Prices are political. On one level this is a statement of the obvious. Of course the price of goods or services is political. Voters get worried or angry about how much things cost. Leaders who want to win elections must take note. Except that for the past three decades, the price of things is not something voters have got especially worked up about.
The most notable exception was the fuel dispute of 2001 when the Labour government conceded ground on petrol prices while appearing to stand firm. But on the whole since 1979, when leaders sought to please voters they have tended to focus on income tax cuts, rises in benefits or reductions in the so-called tax burden on businesses. An era of low inflation took the politics out of prices.
This is changing, and changing fast. Two examples from the early months of this year illustrate the degree to which price is becoming political again. In January, a seemingly doomed Ken Livingstone announced that he would cut fares in London if he were elected as Mayor. He promised to do so by this autumn. To the surprise of all those who had watched the contest closely, Livingstone suddenly moved into an opinion poll lead, having been miles behind Boris Johnson.
A pledge to cut fares was the equivalent of waving the conjuror's wand. After other heated controversies unrelated to policy, polls suggest Johnson has regained a significant lead, but the only reason Livingstone has, or had, a chance was because of his pledge to make the demands on the Oyster Card less painful.
We should not have been surprised. The cost of travelling in London has become a common talking point, always a sign that an issue is acquiring deep political resonance. When the fares went up in January to mind-boggling levels, the talk intensified. "I spend £50 a week to travel four miles on overcrowded Tubes" is a common exclamation. When a candidate promises to take action, they get a hearing at the very least – and cause a degree of alarm in the office of the incumbent Mayor, who had anticipated a relatively easy ride towards a second term.
The second recent episode that reflects the new focus on prices is the furore over the Cornish pasty. The frenzy was largely manufactured and trivial. But that is the point. The issue would not have taken off in previous decades, when prices were less politically sensitive. Even now, in these austere times, we can generally cope with the rise in the price of Cornish pasties, including those of us who buy them. As the occasional purchaser of home-made vegetarian pasties in St Ives, I can assure everyone losing sleep that they remain a good buy. My assurance does not matter. We have all become alert to a price rise, however silly.
In between these two examples, there are plenty of others. Energy prices, the cost of petrol, and exorbitant train fares are all politically charged. The Government and other leaders, such as a mayor, cannot do much about food prices, but in the form of tougher regulation, taxing less or subsidising more, they have considerable control over the price of these other goods or services.
In the 1980s, 1990s and the first decade of this century, leaders showed no interest in pulling levers. Other than pulling them in the opposite direction. One of Margaret Thatcher's first acts was to increase VAT. George Osborne did the same. The Labour government showed little concern about rising train fares, accepting that the passenger should pay more of the costs and the state less. The current Government has moved even further towards the passenger meeting the full costs. In the meantime the energy companies have made hay with high bills without politicians paying very much attention. Price regulation is light.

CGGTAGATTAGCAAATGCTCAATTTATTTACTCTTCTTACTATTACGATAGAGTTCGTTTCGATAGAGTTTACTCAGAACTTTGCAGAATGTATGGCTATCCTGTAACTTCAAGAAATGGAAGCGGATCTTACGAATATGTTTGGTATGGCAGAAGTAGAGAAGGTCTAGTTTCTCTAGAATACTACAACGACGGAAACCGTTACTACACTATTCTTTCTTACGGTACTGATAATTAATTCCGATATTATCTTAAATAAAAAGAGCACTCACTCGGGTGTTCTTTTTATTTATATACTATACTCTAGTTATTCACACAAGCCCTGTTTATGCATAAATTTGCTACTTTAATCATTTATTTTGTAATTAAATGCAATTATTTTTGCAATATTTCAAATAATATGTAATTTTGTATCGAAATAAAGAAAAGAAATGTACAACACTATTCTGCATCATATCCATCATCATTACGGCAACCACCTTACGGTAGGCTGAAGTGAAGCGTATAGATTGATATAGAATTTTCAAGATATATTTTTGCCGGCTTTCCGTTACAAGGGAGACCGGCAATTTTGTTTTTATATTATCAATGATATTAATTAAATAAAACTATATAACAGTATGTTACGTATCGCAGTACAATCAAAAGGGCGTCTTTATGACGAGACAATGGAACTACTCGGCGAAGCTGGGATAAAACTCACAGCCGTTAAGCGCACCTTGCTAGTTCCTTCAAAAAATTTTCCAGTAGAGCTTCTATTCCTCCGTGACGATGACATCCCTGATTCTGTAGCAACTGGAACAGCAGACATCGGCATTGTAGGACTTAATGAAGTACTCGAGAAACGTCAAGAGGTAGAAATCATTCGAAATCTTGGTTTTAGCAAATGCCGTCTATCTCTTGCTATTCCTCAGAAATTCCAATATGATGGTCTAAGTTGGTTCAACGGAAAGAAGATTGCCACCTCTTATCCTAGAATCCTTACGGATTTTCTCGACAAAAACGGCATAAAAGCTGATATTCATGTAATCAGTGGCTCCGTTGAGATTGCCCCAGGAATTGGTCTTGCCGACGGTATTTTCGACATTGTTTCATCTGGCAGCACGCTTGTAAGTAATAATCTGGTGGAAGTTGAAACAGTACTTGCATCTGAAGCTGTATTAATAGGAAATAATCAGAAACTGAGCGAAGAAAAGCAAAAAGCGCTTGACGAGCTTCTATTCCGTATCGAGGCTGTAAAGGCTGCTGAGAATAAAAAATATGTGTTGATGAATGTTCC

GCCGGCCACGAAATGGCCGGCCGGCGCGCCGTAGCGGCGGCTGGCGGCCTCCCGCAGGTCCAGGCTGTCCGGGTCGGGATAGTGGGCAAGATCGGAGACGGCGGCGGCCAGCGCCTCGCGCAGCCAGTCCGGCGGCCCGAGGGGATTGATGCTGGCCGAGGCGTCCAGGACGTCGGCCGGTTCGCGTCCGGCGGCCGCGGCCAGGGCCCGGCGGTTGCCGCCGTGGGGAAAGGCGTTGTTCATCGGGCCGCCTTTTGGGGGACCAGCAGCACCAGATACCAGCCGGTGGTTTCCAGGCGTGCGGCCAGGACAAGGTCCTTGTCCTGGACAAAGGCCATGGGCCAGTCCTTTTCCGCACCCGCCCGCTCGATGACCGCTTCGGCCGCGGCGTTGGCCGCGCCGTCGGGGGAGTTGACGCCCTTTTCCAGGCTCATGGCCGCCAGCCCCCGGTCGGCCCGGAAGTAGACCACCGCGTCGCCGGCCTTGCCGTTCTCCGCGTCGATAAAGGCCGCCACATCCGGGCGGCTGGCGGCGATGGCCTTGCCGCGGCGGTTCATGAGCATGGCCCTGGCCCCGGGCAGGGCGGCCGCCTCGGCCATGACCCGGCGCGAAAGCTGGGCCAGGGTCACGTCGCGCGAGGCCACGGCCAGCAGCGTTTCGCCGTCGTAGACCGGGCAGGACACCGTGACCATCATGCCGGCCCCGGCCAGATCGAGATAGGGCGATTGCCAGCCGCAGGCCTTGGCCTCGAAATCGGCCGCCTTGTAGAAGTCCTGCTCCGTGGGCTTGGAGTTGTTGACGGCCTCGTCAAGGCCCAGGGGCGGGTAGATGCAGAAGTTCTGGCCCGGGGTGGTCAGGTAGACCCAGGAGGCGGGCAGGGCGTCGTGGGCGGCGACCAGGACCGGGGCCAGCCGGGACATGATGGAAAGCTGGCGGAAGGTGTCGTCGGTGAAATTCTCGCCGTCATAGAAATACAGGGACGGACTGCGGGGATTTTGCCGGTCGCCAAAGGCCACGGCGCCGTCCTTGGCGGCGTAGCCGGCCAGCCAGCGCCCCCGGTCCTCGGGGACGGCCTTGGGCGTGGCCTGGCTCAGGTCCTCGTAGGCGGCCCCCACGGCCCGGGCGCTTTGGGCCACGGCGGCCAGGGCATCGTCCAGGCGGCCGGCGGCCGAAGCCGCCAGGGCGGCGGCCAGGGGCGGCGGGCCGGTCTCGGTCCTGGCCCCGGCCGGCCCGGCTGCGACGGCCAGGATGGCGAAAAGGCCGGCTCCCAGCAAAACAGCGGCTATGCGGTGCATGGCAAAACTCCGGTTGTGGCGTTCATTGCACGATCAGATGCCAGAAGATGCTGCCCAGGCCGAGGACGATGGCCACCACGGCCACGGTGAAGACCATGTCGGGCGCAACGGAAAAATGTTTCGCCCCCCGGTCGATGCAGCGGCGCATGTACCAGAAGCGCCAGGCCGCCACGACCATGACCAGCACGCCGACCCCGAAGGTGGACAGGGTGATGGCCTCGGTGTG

The new focus on price raises thorny questions that have been largely ignored. Should travellers pay close to the full cost of public transport even if the economy as a whole benefits from a modern network? Can private monopolies charge less and deliver more? Have governments become too dependent on taxes from purchases, not least in relation to fuel duties?
Take the case of trains. As the demand for rush-hour services has grown, the response of train companies is to put up fares to the point where some travellers seek alternative forms of transport. The companies reduce demand by making fares unaffordable. In most other European countries the response to increased demand is to provide more trains. If I am right and fares have reached a tipping point, the privatised monopolies will no longer have the option of sitting back and taking the money. One way or another, they will have to meet the demand by providing a better service.
Similarly, in relation to high fares in London, Boris Johnson has responded with a valid argument. There is a need still for massive investment in the ancient, antiquated Underground. Who is going to pay for it if fares are cut? In other countries the government or the city's governing body would recognise the value of investment and make a higher contribution. This will have to happen here, or the decrepit Underground will rot further.
We are much closer to the 1970s than we are to the decades that followed, with an economic crisis and a hung parliament. In 1974 Harold Wilson won two elections promising to cut the price of bread. No one is advocating such pointless acts of intervention now, but Nick Clegg is on to something as he announces that energy companies must inform customers of the lowest tariffs available. And Ed Miliband is on to something bigger when he promises, albeit vaguely, to regulate train and energy companies more robustly, so that prices fall. Those children of the 1980s and 1990s, David Cameron and George Osborne, will need to adapt too.
At the next election, like the two in 1974, pledges to cut some prices are likely to be at least as appealing to an anxious electorate as the income tax cuts that propelled the Conservatives to victory in the very different landscape of the 1980s.